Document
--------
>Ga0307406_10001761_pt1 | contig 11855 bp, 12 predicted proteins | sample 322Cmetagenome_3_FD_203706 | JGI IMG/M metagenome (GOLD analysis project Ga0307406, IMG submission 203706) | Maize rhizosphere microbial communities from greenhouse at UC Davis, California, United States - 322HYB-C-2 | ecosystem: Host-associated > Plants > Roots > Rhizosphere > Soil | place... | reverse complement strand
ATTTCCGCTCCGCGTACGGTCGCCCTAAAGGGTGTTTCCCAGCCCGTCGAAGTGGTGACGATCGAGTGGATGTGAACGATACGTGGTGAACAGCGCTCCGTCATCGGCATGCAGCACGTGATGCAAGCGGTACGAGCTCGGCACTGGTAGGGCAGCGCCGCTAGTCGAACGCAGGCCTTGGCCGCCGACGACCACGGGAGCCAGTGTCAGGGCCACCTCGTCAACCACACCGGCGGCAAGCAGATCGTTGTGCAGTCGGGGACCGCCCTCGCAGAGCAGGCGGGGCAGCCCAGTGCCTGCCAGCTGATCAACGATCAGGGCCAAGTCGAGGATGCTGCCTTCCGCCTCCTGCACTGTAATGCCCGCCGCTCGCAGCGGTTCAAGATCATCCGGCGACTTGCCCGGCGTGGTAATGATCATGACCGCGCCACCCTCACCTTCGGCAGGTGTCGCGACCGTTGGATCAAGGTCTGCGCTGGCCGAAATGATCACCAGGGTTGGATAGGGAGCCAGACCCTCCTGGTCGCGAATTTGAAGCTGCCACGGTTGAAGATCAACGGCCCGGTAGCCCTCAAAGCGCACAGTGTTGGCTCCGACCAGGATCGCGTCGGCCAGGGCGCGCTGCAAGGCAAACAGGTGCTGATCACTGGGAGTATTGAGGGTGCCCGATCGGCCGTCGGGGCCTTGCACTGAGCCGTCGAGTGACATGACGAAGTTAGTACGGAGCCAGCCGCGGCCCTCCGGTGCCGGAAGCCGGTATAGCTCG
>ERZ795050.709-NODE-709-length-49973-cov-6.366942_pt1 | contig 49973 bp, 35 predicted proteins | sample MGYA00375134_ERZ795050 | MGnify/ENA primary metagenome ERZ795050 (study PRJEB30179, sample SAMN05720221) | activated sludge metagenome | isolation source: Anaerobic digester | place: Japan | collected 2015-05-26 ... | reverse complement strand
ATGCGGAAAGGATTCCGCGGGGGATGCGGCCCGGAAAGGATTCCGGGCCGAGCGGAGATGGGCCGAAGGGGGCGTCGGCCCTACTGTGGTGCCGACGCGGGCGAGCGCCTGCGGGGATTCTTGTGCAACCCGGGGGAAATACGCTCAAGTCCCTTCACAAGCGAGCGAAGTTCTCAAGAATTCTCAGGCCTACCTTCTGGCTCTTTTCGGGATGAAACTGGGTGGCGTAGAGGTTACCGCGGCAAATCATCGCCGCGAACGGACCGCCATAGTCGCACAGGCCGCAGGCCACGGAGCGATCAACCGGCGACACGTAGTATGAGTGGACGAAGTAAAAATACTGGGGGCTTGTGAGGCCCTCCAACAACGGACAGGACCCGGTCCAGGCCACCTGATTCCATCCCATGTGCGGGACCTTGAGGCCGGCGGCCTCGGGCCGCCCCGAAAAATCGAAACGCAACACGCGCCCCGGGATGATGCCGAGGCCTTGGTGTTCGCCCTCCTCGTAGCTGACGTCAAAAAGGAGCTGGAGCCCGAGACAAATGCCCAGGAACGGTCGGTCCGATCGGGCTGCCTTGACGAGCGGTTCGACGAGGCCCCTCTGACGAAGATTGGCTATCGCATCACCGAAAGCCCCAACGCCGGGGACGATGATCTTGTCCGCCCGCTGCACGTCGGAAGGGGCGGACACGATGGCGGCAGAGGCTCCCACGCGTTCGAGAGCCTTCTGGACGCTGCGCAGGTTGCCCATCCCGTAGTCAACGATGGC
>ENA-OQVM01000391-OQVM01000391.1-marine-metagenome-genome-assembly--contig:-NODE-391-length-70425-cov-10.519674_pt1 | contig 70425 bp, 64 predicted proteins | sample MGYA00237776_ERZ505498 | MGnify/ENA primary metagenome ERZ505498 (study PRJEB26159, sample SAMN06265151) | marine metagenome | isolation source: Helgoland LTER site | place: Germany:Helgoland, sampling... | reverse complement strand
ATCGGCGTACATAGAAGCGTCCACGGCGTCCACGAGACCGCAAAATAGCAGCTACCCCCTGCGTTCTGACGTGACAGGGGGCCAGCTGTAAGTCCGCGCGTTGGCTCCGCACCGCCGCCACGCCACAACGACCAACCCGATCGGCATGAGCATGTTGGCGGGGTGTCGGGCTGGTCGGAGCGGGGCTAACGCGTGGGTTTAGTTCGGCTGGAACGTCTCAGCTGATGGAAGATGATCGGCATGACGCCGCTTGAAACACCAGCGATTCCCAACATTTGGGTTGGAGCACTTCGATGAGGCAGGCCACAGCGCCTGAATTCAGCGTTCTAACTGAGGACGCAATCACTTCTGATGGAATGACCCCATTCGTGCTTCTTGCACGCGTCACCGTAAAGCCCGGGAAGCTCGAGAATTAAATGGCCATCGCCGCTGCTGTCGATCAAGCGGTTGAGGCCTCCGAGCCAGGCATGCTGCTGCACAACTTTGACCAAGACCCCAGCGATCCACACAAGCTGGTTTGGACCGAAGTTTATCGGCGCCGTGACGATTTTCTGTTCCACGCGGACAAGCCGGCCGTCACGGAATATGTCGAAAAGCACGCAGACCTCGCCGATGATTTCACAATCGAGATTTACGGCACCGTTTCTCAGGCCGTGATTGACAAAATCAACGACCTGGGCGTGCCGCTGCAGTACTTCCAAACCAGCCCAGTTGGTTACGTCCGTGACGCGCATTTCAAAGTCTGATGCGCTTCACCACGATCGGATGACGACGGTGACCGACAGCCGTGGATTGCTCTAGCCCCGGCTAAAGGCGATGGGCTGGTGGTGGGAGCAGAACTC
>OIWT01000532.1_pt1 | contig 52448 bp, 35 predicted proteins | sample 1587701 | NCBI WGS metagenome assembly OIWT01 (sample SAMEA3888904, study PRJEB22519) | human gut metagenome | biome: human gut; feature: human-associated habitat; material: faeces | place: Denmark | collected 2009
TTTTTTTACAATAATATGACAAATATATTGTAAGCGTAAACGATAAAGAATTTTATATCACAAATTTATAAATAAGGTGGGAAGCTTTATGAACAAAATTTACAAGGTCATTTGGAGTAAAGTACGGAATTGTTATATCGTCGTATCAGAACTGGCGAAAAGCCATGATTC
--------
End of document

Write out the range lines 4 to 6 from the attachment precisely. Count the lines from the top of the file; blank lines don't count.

ATGCGGAAAGGATTCCGCGGGGGATGCGGCCCGGAAAGGATTCCGGGCCGAGCGGAGATGGGCCGAAGGGGGCGTCGGCCCTACTGTGGTGCCGACGCGGGCGAGCGCCTGCGGGGATTCTTGTGCAACCCGGGGGAAATACGCTCAAGTCCCTTCACAAGCGAGCGAAGTTCTCAAGAATTCTCAGGCCTACCTTCTGGCTCTTTTCGGGATGAAACTGGGTGGCGTAGAGGTTACCGCGGCAAATCATCGCCGCGAACGGACCGCCATAGTCGCACAGGCCGCAGGCCACGGAGCGATCAACCGGCGACACGTAGTATGAGTGGACGAAGTAAAAATACTGGGGGCTTGTGAGGCCCTCCAACAACGGACAGGACCCGGTCCAGGCCACCTGATTCCATCCCATGTGCGGGACCTTGAGGCCGGCGGCCTCGGGCCGCCCCGAAAAATCGAAACGCAACACGCGCCCCGGGATGATGCCGAGGCCTTGGTGTTCGCCCTCCTCGTAGCTGACGTCAAAAAGGAGCTGGAGCCCGAGACAAATGCCCAGGAACGGTCGGTCCGATCGGGCTGCCTTGACGAGCGGTTCGACGAGGCCCCTCTGACGAAGATTGGCTATCGCATCACCGAAAGCCCCAACGCCGGGGACGATGATCTTGTCCGCCCGCTGCACGTCGGAAGGGGCGGACACGATGGCGGCAGAGGCTCCCACGCGTTCGAGAGCCTTCTGGACGCTGCGCAGGTTGCCCATCCCGTAGTCAACGATGGC
>ENA-OQVM01000391-OQVM01000391.1-marine-metagenome-genome-assembly--contig:-NODE-391-length-70425-cov-10.519674_pt1 | contig 70425 bp, 64 predicted proteins | sample MGYA00237776_ERZ505498 | MGnify/ENA primary metagenome ERZ505498 (study PRJEB26159, sample SAMN06265151) | marine metagenome | isolation source: Helgoland LTER site | place: Germany:Helgoland, sampling... | reverse complement strand
ATCGGCGTACATAGAAGCGTCCACGGCGTCCACGAGACCGCAAAATAGCAGCTACCCCCTGCGTTCTGACGTGACAGGGGGCCAGCTGTAAGTCCGCGCGTTGGCTCCGCACCGCCGCCACGCCACAACGACCAACCCGATCGGCATGAGCATGTTGGCGGGGTGTCGGGCTGGTCGGAGCGGGGCTAACGCGTGGGTTTAGTTCGGCTGGAACGTCTCAGCTGATGGAAGATGATCGGCATGACGCCGCTTGAAACACCAGCGATTCCCAACATTTGGGTTGGAGCACTTCGATGAGGCAGGCCACAGCGCCTGAATTCAGCGTTCTAACTGAGGACGCAATCACTTCTGATGGAATGACCCCATTCGTGCTTCTTGCACGCGTCACCGTAAAGCCCGGGAAGCTCGAGAATTAAATGGCCATCGCCGCTGCTGTCGATCAAGCGGTTGAGGCCTCCGAGCCAGGCATGCTGCTGCACAACTTTGACCAAGACCCCAGCGATCCACACAAGCTGGTTTGGACCGAAGTTTATCGGCGCCGTGACGATTTTCTGTTCCACGCGGACAAGCCGGCCGTCACGGAATATGTCGAAAAGCACGCAGACCTCGCCGATGATTTCACAATCGAGATTTACGGCACCGTTTCTCAGGCCGTGATTGACAAAATCAACGACCTGGGCGTGCCGCTGCAGTACTTCCAAACCAGCCCAGTTGGTTACGTCCGTGACGCGCATTTCAAAGTCTGATGCGCTTCACCACGATCGGATGACGACGGTGACCGACAGCCGTGGATTGCTCTAGCCCCGGCTAAAGGCGATGGGCTGGTGGTGGGAGCAGAACTC